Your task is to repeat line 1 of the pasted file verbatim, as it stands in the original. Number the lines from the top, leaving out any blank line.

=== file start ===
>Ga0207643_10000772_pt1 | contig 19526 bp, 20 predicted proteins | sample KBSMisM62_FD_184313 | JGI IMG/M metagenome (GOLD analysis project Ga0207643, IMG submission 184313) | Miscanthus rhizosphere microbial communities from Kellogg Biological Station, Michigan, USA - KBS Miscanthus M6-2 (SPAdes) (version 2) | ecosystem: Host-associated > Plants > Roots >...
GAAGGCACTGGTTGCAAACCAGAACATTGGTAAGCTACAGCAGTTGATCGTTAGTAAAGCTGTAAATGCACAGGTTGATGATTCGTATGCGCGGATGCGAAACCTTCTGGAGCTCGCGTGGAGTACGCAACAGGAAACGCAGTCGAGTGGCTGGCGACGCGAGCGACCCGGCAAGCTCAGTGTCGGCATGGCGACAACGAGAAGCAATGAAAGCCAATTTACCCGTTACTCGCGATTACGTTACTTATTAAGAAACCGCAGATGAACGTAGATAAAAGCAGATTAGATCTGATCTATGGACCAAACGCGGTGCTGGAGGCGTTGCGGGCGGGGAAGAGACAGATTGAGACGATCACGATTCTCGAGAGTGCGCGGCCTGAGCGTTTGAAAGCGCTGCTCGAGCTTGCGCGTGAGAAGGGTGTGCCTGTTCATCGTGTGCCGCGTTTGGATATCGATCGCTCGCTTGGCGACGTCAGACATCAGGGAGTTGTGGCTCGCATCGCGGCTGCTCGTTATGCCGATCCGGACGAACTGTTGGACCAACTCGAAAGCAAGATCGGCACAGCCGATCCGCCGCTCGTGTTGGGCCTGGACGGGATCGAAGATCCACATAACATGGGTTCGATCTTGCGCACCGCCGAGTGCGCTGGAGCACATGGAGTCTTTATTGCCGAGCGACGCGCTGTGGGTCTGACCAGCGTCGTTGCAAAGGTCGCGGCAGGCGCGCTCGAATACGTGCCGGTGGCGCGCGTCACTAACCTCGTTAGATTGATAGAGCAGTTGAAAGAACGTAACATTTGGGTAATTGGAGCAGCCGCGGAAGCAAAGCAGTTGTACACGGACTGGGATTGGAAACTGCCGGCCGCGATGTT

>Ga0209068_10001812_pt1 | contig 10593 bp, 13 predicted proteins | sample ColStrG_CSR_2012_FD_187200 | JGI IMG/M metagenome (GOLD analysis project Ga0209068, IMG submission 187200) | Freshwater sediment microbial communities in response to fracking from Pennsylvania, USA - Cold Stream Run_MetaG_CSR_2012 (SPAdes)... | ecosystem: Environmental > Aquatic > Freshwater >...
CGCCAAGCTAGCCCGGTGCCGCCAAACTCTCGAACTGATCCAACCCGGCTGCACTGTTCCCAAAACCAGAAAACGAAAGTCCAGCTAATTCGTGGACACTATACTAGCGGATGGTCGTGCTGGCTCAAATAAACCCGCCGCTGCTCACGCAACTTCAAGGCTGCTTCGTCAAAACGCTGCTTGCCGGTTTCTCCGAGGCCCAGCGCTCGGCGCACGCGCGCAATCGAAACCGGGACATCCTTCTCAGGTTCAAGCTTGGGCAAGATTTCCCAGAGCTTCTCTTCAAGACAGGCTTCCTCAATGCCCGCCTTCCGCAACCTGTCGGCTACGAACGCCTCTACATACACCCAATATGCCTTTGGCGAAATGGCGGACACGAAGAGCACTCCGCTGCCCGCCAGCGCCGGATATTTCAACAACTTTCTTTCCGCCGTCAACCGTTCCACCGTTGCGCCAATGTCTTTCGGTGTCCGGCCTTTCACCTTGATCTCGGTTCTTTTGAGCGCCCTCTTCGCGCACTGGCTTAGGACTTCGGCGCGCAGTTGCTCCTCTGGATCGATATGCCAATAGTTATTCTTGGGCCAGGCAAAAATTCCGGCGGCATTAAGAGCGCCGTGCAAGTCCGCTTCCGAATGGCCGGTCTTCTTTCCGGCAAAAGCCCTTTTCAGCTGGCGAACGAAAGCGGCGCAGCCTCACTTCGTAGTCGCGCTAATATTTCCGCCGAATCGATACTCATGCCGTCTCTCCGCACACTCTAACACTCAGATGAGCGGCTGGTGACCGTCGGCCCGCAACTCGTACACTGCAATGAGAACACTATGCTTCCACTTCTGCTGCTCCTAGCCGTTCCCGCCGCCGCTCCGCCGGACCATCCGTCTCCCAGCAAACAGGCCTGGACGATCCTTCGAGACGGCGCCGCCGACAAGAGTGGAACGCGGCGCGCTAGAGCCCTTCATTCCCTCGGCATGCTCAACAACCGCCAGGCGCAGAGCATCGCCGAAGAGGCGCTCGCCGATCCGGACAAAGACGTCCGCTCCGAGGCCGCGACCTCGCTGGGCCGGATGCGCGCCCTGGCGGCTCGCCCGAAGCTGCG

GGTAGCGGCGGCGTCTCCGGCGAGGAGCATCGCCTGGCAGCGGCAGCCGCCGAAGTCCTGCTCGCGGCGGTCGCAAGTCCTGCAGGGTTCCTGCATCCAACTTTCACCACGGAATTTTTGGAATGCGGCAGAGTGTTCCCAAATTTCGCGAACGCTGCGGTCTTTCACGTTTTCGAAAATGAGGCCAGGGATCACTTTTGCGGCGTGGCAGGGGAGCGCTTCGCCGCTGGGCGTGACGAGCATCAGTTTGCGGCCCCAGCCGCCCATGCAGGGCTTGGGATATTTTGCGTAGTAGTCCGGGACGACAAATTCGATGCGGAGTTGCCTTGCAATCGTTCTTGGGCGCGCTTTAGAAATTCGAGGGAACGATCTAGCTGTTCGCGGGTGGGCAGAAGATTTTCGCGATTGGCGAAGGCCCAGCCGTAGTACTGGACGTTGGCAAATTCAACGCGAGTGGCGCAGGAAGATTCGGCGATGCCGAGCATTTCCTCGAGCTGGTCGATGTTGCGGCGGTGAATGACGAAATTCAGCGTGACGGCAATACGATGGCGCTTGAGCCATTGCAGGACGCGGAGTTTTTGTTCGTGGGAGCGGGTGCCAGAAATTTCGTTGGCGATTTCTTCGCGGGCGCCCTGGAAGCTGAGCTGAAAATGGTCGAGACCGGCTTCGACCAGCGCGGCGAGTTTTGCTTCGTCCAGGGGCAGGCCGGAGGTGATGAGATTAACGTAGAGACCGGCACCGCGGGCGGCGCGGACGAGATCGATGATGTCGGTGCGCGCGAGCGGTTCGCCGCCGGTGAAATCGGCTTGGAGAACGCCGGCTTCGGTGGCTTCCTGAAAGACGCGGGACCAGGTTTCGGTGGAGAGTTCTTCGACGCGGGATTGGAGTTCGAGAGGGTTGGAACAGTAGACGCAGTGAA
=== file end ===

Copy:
>Ga0207643_10000772_pt1 | contig 19526 bp, 20 predicted proteins | sample KBSMisM62_FD_184313 | JGI IMG/M metagenome (GOLD analysis project Ga0207643, IMG submission 184313) | Miscanthus rhizosphere microbial communities from Kellogg Biological Station, Michigan, USA - KBS Miscanthus M6-2 (SPAdes) (version 2) | ecosystem: Host-associated > Plants > Roots >...